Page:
Following COVID and the work-from-home scenario, all sectors, including finance, made a shift toward the cloud. The cloud-based infrastructure runs on IT gear located in a centralized data center. However, the potential risks make this option a partial solution. While it is less labor-intensive and scalable, there are various compliance restrictions that come into play when considering the cloud. Things like data sovereignty or country-specific regulations – something we touch on later in this whitepaper. Furthermore, while it may not appear as costly, processes such as data egress from the cloud often carry a price for each transfer or the fees associated with overprovisioning storage space, thereby racking up the charges.

Colocation can take away a lot of the risk and reduce capital expenditure. While the FSPs will still need to purchase the hardware, they will need to make use of an IOR to get this gear into the colocation facility while the data center itself provides the housing, cooling, powering, and security required. Data centers provide greater reliability, security, scalability, and flexibility when looking to house fintech data.

The Role of Data Centers in Financial Transactions

  • Security: Data centers make use of advanced security protocols and measures to prevent any unauthorized access or cyber threats.
  • Processing: Sophisticated hardware is required to be able to store and process the data at the rapid pace required for fintech applications. The use of advanced tech to leverage this high-speed processing capability enables FSPs to make more informed decisions with less risk.
  • Reliability: Colocation facilities make use of redundant power sources, cooling systems, and adequate backup generators to ensure optimal operations at all times.
  • Scalability: As FSPs grow and innovate, the same is needed for their data storage and processing. Data centers provide this level of bespoke scalability.
  • Sustainability: Data centers are looking at energy-efficient practices to reduce energy costs and lower their carbon footprint. Read more on data center sustainability here.

A hybrid approach is the best strategy to deliver your business outcomes, and it all boils down to risk. While some may prefer a full cloud solution, there are a number of challenges, including data security, vendor lock-in, and compliance with regulations. Overall, a hybrid approach offers the best of both worlds. Cloud computing provides the flexibility, scalability, and cost savings that fintech and financial services businesses require, while colocation provides the security, reliability, and compliance that financial services and fintech companies need.

Regulations, Politics, and Risk

Regulation is a constant concern in the world of fintech. As new tech emerges, regulations are often late to the party. Look at cryptocurrencies – in some countries, Initial Coin Offerings are unregulated and have become hotbeds for fraud and scams. For the most part, existing legislation is being used to regulate new fintech. The issue is that these regulations do not possess the full scope of the new technology and will only be able to partially (if at all) regulate the application. Then there is the full discussion around data sovereignty versus data residency and how this all comes into play.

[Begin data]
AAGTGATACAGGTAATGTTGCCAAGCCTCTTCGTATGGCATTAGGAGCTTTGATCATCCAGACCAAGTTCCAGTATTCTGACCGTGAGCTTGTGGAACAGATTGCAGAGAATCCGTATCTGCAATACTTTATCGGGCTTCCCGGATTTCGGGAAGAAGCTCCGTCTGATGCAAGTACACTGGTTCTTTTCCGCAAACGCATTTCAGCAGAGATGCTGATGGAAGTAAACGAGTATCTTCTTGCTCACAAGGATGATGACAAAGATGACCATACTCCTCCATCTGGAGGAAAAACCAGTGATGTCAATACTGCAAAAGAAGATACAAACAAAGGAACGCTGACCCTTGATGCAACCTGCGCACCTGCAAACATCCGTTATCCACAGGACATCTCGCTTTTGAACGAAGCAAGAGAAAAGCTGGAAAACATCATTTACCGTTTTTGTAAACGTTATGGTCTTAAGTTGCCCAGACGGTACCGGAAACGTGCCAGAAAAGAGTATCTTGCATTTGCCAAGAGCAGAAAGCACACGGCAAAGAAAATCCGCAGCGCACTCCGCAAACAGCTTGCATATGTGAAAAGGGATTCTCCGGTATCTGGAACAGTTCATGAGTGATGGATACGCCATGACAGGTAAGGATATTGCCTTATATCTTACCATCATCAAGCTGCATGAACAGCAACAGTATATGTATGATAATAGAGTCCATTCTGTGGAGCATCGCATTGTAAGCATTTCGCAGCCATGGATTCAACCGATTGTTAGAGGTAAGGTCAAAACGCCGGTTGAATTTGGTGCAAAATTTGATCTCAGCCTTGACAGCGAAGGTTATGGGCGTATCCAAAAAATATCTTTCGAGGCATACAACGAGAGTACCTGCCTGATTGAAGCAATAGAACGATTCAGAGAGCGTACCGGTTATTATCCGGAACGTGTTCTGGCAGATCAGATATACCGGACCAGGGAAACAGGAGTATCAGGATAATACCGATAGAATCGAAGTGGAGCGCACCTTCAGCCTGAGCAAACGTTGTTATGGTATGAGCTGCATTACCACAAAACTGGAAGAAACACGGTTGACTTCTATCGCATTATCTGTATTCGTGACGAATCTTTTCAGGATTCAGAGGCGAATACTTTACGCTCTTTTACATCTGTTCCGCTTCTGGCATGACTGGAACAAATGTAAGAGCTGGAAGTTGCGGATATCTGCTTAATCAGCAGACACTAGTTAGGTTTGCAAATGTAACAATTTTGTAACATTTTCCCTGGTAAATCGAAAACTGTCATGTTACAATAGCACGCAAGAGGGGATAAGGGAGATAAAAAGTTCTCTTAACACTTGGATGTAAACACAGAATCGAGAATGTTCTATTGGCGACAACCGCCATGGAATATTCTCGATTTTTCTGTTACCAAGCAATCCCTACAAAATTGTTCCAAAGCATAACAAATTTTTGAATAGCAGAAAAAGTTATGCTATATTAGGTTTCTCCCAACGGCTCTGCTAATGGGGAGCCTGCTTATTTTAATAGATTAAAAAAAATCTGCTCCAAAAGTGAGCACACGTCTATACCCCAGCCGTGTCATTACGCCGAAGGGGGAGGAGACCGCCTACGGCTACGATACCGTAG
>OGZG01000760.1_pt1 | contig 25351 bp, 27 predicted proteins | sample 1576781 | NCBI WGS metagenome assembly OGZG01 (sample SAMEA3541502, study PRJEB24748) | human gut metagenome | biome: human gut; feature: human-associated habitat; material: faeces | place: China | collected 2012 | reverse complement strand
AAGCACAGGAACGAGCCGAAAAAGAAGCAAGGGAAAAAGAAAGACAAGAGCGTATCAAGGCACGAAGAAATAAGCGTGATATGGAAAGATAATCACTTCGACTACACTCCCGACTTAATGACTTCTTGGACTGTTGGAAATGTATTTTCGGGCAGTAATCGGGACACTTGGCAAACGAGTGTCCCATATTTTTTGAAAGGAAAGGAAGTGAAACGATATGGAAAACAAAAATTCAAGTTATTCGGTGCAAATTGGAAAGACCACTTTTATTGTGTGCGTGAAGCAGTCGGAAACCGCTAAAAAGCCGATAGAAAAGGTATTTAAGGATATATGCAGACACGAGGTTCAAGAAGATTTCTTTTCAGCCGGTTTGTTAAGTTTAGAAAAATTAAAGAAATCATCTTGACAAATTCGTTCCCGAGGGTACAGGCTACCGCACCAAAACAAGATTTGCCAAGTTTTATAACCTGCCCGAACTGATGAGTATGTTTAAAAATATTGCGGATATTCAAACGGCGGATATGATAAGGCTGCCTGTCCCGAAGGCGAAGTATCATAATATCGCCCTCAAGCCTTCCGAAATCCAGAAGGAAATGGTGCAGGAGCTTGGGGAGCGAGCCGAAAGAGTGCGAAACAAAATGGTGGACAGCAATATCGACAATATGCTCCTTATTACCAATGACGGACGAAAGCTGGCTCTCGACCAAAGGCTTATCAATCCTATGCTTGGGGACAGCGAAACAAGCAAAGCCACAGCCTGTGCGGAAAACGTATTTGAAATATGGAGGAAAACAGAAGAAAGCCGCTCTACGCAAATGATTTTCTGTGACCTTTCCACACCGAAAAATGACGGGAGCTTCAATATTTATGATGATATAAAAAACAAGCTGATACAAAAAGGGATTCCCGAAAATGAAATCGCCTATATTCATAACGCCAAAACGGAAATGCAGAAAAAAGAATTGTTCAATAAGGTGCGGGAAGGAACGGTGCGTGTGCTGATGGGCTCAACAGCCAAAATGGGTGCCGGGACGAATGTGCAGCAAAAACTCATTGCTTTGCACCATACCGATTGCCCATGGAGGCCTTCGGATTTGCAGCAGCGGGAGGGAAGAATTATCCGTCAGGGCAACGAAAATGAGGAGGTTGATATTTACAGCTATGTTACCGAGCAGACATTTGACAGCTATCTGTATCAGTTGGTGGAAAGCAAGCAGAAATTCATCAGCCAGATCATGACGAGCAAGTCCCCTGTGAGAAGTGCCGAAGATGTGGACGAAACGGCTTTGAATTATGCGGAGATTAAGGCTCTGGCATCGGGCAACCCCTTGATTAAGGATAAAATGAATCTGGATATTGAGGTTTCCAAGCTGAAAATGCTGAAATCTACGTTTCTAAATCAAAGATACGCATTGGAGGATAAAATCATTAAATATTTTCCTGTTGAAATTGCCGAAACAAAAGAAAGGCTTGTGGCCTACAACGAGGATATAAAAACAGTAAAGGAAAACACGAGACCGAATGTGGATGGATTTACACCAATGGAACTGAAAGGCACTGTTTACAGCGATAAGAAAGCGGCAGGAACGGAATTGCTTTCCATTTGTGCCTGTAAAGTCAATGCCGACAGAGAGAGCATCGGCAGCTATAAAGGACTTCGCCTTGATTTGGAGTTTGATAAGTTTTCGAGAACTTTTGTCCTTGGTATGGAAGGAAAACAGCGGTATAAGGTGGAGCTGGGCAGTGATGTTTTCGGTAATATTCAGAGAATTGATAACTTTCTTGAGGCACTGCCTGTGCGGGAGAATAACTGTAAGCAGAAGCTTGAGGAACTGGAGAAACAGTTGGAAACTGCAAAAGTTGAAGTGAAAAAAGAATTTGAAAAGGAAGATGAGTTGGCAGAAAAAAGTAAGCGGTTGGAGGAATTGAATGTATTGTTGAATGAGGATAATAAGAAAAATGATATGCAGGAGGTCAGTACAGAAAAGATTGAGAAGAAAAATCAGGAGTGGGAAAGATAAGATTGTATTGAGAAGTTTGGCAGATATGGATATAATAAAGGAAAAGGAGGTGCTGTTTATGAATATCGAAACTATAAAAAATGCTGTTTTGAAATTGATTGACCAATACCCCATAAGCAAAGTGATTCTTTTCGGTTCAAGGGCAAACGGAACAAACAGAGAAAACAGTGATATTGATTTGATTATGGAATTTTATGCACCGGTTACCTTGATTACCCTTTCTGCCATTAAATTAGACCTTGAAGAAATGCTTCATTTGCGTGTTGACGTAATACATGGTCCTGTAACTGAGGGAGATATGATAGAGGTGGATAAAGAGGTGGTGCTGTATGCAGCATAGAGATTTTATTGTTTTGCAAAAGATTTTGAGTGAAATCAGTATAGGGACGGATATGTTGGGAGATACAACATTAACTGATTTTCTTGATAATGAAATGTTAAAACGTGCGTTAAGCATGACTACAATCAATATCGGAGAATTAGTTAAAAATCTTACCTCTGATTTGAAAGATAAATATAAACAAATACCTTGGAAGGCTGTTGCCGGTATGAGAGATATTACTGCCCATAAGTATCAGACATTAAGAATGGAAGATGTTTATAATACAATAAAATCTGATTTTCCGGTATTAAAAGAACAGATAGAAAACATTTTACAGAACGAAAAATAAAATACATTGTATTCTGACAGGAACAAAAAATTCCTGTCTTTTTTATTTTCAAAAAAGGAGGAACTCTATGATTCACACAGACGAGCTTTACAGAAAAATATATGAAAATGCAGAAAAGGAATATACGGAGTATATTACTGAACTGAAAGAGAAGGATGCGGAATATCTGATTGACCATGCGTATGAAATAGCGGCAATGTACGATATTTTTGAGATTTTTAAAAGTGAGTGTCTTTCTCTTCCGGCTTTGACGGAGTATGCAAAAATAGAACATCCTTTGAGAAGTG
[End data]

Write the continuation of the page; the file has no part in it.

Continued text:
Data sovereignty is an understanding that a country has the authority to govern (and control) the data generated within its borders. This means that any data stored outside of an organization’s host country is subject to the laws of the country in which that data is stored. This can cause confusion and often result in conflicting legislation. Any failure to adhere to data sovereignty laws can result in financial penalties and legal actions.

Whose Data is it Anyway?

An example is that of the European Union’s GDPR laws which also cover data sovereignty. Under the GDPR, any data collected from EU citizens must reside in EU jurisdictions or countries with similar scope in their protection laws. This applies to both companies who collect the information as well as those who offer data collection services.

Whereas data residency refers to the decision of a business to store its data away from the origin in a foreign location. Once moved, this data is now subject to the laws and regulations of that specific region. This is something for cloud users to think about. You will need to carefully review your Service Level Agreements with the cloud providers.

Not only do financial service providers and fintech organizations need to be worried about consumer protection, market conduct, and taxation variations when providing services in foreign countries, but there is the added worry of how to get their IT hardware into these destinations. Trade compliance is as complex as ensuring you meet the regulatory standards of the country you are entering. Making use of a third-party Importer of Record is the best way to ensure that you do not land up with seized gear, financial penalties, or legal ramifications.

What Does the Future Hold

The future of financial services is likely to be characterized by continued innovation, increased competition, and stricter regulations. Fintech companies will continue to disrupt the industry, and traditional financial services providers will need to embrace technology in order to compete. Data center technology will play an increasingly important role in the financial services industry, as it helps providers to improve efficiency, reduce costs, and enhance risk management. Regulations will continue to evolve, and financial services providers will need to stay up-to-date on the latest requirements in order to remain compliant.

The financial services industry is at a crossroads. It can either embrace change or be left behind. Those who embrace change will be well-positioned for success in the future.

By and large, the financial services industry makes use of a lot of data. And with it comes challenges and regulations impacting the industry. As the world becomes more and more connected, businesses need to understand each and every nuance involved in country-specific regulations, from who has rights to data, where it is stored, and how it is processed.